Score: 88/100 (8.8 out of 10)
Who would've thought that plants could be so fascinating and cool?! Well, we did, but that's beside the point. Most would think this topic would be a little dull or mundane, but author Connie L. Taylor takes it on with zest.
Admittedly, we're kinda suckers for this sort of thing. No, we don't think there are magic panaceas growing out of the ground, but some of us have been fascinated with herbal remedies and dietary supplements made from these things. As a consequence of that, we're also on guard for quackery or for someone to try to sell us a “magic pill.” That is 110% not the case with this book. Taylor tells us from the get go that this book is not intended to introduce us to plants that can potential cure, treat, or diagnose diseases and/or conditions, but rather is written for the sake of posterity, for preserving history and culture, and for entertainment purposes. So on one hand... shucks. We've owned a few books that talked about things like that. Unfortunately, at least one of them, Kevin Trudeau, is in prison for touting useless supplements. Then you have guys like Dr. Oz who've always been in that grey area, touting things with some evidence but definitely preying on impressionable and often gullible audiences for views.
While this book is nothing like that, and thus is “safe,” it does contain some interesting facts and stories from a historical and culture perspective. Practically all of these facts and stories are interesting and insightful. Some are humorous like with the mullein leaves, which women apparently put in their shoes to keep them from getting pregnant like a medieval contraceptive. There are also captioned pictures to show us what the different plants look like. Something that got us thinking way too hard was how the author tells us how and where to find each plant. So, inevitably we played the game of “Is that a whatchu mahcallit?” or “Is that a Thingy Majig?” every time we saw a random plant growing out of the side of a wall or by a dumpster (because the author describes some of them growing this way).
On one hand, this book covers a very broad variety of plants in detail. One another hand, this book just feels like it's missing something(s). For one, you don't get to read about the sexier things like hoodia gordonii and garcinia cambogia, if even to refute their purported effectiveness. You don't get to read about the different types of tea leaves, although you do read about the tea alternatives used during the Revolutionary War times (like spicebush and strawberry bush). You don't get any discussions of bamboo or the unique way in which its used and how it grows, at least that we recall. You do get a section on ginseng, which is interesting. The thing is, we wouldn't call this an “encyclopedia” of plants, it clearly wasn't intended to be. It may be considered a reference for a number of plants, but it's nowhere near exhaustive. Something else that was a bit disappointing was that there are a lot of references to Native American beliefs, traditions, and practices regarding certain plants, however the term “Native American” is used as an umbrella term. We rarely hear about which specific Native Americans or tribes believed or practiced certain things with the plants. There is even a claim that “all” Native Americans and settlers used sweet gum. Did they really? 100% of them?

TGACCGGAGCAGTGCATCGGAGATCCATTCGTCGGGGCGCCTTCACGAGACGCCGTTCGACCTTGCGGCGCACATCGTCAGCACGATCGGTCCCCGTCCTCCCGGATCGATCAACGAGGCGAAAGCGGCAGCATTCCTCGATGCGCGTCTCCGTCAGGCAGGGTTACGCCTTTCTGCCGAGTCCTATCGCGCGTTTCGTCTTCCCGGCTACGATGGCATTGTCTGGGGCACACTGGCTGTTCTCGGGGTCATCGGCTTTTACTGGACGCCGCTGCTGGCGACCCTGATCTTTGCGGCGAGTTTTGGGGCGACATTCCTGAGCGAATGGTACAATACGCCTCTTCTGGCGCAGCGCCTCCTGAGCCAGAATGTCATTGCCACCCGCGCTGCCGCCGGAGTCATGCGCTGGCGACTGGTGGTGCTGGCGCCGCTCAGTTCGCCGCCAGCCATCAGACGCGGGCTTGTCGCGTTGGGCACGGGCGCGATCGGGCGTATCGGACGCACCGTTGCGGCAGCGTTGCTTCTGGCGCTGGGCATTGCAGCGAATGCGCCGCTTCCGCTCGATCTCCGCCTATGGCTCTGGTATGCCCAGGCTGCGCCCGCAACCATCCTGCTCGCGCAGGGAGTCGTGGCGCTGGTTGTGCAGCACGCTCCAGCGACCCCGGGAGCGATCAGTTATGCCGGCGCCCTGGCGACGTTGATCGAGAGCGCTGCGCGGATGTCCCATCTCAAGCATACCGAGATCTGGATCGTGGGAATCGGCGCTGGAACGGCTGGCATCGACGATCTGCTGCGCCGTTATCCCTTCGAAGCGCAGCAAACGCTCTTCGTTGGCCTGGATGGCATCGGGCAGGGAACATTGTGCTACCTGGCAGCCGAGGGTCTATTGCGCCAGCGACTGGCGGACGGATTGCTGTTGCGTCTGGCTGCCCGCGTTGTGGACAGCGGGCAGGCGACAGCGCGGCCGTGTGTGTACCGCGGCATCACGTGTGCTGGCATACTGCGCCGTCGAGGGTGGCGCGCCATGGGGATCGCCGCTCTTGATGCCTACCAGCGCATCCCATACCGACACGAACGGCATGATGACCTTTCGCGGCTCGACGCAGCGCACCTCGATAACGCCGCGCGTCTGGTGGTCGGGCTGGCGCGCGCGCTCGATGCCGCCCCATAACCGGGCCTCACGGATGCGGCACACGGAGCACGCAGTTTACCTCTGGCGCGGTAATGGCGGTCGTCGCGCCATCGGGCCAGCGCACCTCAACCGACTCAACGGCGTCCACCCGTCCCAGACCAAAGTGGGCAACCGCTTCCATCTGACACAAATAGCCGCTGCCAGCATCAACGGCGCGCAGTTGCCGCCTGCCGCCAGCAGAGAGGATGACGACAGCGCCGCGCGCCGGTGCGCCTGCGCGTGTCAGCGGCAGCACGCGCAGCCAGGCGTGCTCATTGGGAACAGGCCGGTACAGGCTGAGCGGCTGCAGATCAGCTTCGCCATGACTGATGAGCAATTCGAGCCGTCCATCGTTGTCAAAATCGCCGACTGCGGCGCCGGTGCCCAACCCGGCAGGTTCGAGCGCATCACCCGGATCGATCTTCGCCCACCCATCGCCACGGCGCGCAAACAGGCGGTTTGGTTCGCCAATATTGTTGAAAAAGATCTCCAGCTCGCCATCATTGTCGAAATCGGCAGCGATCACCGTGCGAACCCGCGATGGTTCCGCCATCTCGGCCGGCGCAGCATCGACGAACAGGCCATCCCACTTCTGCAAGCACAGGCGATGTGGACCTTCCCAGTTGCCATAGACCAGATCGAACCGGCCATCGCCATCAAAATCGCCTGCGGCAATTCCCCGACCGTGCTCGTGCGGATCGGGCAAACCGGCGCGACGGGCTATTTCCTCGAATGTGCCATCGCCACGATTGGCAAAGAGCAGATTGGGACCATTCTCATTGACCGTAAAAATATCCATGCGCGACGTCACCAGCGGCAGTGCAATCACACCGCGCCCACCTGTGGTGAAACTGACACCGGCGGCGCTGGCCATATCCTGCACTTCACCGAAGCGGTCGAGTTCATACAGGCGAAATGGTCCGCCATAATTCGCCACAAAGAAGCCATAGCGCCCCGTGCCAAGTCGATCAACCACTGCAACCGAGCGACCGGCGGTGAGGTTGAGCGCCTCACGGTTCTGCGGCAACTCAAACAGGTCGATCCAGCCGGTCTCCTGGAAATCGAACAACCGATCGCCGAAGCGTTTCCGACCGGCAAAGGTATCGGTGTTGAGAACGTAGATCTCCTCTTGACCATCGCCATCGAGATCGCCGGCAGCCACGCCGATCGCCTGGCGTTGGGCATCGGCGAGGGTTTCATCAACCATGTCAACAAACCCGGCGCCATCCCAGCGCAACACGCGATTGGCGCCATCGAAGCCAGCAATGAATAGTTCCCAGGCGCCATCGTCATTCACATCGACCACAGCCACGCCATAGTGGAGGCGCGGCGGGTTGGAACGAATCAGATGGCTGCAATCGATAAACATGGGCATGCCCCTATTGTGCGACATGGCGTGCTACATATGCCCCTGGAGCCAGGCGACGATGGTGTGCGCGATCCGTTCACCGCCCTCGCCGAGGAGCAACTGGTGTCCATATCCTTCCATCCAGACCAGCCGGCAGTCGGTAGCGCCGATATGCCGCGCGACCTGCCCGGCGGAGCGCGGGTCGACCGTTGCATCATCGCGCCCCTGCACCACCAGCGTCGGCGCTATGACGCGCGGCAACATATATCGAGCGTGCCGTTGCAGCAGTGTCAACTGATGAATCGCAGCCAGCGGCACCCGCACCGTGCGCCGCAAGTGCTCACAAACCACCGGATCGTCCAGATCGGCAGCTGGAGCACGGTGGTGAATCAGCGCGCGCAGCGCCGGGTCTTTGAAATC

However, shoutout to the author referencing the University of Hawaii's "A Guide to Medicinal Plants of Appalachia!"
All in all, you get insights and pictures of 120 plants. What more could you ask for? The author is brilliant and clearly loves and cares about the subject. We recommend this book if you're into this sort of thing!
Check it out here!
Score: 96/100 (9.6 out of 10)
This is a TERRIFIC book. There, we said it! “Enough About Me” by Richard Lui is a must read for every American regardless of age, race, orientation, gender, or political affiliation. Every single American should read this book!
It's such a pleasant read from beginning to end. Richard Lui's life, thoughts, and stories are golden. The lessons we take away from this book—the greatest of which are to love and care for others and to think beyond ourselves—are superb. These are lessons and values that our kids are supposed to be learning in schools that are instead being forgotten, untaught, and eroding along with society before our very eyes. Fearfully, newer generations of adults are emerging as less grateful, less social, less compassionate, and less caring. It's an age of rampant individualism, a “Me, Me, Me” attitude, and an “us versus them” mentality. The author uses the term “meism” to describe this malady.
We also live in an era of extremes—whether you are Right or Left, Republican or Democrat, Conservative or Liberal. There is seemingly no middle ground anymore. Not since the American Civil War has President Lincoln's warning, that the greatest enemy to the United States is from within, rang more true. Put more eloquently in Lincoln's words: “If destruction be our lot, we must ourselves be its author and finisher.”
Richard Lui is a student of history, but he's also a student of experience—of trial and error—of successes, failures, near-successes, and near-failures. THIS is wisdom. It's the ability to look at all sides and say, “Hey, maybe there's a legitimate reason we believe the things we believe, think the way we think, and do the things we do. Maybe there are lessons to learn and positives to take away from all sides.”